In more recent times, the applications of Therizinosaurus in medicine have come to light. While its earlier contributions to genetic science were important (being the first therizinosaur to have its genome reconstructed, as well as the first ever cloned), its biology has been studied by Biosyn for any unique pharmaceutical properties it may yield. While little information is available so far on what was found, Biosyn believes that ancient biopharmaceuticals could potentially be used for the treatment of myriad diseases affecting people today.
While its rarity and nature as a reclusive animal makes a Therizinosaurus attack unlikely, all animals are dangerous under the right circumstances, and it takes little to anger this dinosaur in particular. Normally it lives in densely wooded areas with sources of fresh water nearby, feeding on local plant life and generally avoiding other creatures. It will not seek you out, so a conflict is more likely to arise from your accidental intrusion into its territory. If you notice signs of therizinosaur activity, such as large gashes in tree trunks or cut and torn foliage on the ground, you should immediately leave the area.
Fortunately you may hear this dinosaur before you see it. Since they have few natural predators, they can afford to be loud, which helps them warn away rivals and enemies. Conversely, they might interpret other creatures’ loud noises as a sign of aggression, so do not try and scare them off this way. Some animals may flee if you seem bigger and louder than they are, but this will not work with Therizinosaurus. Instead try to leave the area quietly and calmly, drawing as little attention to yourself as you can. Remain downwind, as its sense of smell is very good.
Should you encounter the animal itself, you still have hope of escaping it so long as you are agile. The bulky size of this dinosaur combined with its dense woodland habitat mean that it is not exceptionally maneuverable and the average human can move faster than it. Place thick, defensive barriers between yourself and the animal, bearing in mind that its claws are efficient at removing weaker obstacles. Vehicles are not as effective a defense against it unless you are actively driving away. As you make your retreat, keep its claws in view and stay out of their sweeping range; a swipe from one of its hands can kill an animal larger than a human. Do not attempt playing dead either. Therizinosaurus does not eat meat aside from the occasional fish, but it is extremely territorial and may check to see whether you are really dead (and correct the situation should it realize you are alive). Once you have left its territory, it is unlikely to follow you, but your should report the sighting to the Department of Prehistoric Wildlife and your local animal control authorities. The experts will be able to more effectively collect the animal and transport it to a sanctuary.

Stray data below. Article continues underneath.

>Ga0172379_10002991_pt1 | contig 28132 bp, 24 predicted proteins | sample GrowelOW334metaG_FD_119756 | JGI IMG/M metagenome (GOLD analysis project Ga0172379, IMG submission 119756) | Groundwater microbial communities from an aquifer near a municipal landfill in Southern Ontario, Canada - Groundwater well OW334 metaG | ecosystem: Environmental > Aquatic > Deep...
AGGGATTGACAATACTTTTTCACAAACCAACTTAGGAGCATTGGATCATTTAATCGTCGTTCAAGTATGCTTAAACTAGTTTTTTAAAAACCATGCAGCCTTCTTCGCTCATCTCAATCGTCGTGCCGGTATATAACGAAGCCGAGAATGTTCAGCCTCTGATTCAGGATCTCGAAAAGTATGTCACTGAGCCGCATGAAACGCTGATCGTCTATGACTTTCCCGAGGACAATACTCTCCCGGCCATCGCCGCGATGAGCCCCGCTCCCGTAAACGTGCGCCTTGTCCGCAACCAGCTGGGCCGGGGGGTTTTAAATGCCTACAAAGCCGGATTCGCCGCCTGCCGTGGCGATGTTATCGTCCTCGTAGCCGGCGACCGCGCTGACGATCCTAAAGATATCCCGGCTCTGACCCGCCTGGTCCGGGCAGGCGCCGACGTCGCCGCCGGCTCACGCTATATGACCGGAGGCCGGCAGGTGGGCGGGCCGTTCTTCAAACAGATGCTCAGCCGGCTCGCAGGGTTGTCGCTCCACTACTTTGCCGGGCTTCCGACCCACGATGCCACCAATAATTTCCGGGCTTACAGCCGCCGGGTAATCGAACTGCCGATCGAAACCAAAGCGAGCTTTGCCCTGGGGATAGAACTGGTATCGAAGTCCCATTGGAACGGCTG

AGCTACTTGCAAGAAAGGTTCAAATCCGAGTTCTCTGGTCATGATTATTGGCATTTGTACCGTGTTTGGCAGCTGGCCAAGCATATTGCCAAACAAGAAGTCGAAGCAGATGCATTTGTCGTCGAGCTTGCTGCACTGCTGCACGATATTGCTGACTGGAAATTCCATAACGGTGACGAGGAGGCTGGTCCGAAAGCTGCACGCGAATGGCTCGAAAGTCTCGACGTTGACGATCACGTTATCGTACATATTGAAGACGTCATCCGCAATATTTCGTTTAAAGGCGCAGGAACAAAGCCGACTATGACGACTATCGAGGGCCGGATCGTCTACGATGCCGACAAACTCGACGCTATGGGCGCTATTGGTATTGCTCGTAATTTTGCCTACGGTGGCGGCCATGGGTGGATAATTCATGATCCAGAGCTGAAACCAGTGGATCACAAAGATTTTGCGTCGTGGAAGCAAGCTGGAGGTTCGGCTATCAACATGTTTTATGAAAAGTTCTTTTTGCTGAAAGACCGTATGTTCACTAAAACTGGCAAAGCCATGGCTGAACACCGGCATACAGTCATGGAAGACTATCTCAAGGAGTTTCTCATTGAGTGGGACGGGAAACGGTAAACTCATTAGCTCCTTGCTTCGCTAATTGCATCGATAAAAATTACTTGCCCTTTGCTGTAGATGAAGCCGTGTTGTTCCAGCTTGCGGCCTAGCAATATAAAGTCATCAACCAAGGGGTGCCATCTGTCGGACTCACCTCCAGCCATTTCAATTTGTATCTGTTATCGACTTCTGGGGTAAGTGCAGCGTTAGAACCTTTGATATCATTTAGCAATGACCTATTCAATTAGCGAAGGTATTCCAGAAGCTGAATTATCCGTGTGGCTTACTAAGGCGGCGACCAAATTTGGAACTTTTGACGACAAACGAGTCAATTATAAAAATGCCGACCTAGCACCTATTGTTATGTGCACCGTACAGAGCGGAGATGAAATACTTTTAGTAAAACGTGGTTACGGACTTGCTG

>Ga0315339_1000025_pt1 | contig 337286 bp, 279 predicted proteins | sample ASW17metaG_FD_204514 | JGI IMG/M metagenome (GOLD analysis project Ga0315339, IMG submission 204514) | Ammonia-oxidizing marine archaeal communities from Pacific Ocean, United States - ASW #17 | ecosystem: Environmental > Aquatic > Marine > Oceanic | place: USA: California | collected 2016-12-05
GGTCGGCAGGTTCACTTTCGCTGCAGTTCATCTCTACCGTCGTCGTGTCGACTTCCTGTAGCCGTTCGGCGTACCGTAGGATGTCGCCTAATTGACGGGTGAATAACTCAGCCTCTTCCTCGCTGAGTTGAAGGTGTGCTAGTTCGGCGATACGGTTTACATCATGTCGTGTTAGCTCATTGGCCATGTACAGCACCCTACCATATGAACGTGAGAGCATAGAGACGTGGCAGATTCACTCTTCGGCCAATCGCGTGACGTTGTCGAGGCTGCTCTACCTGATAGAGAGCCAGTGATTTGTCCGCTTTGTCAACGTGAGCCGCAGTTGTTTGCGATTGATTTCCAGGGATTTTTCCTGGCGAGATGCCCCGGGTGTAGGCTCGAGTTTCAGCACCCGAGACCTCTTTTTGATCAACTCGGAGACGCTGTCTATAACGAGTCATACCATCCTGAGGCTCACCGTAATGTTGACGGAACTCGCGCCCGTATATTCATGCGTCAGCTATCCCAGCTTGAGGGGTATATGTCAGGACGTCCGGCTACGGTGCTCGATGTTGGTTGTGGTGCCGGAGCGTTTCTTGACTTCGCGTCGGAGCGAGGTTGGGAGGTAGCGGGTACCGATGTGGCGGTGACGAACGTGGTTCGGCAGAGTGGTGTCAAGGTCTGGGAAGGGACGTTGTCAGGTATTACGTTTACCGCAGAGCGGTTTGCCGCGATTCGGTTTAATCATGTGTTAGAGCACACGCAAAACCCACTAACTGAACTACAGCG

Behind the Scenes
The inclusion of Therizinosaurus as a component of the Indominus rex in 2015’s Jurassic World was suggested by paleontological consultant Jack Horner, who believed it was the best match for the huge arms of the Indominus.
Creature design on the Therizinosaurus focused heavily on what kind of feathers it would possess, with science suggesting it would have more primitive hair-like feathers covering parts of its body. The Therizinosaurus seems to have been designed for Jurassic World: Dominion with two ideas in mind: to counter the argument that feathered dinosaurs cannot be frightening, and to offset the films’ usual depiction of herbivorous animals as harmless and friendly. The result was the aggressive territoriality of the animal introduced in the 2022 film.
Blind Therizinosaurus – female bred by Biosyn Genetics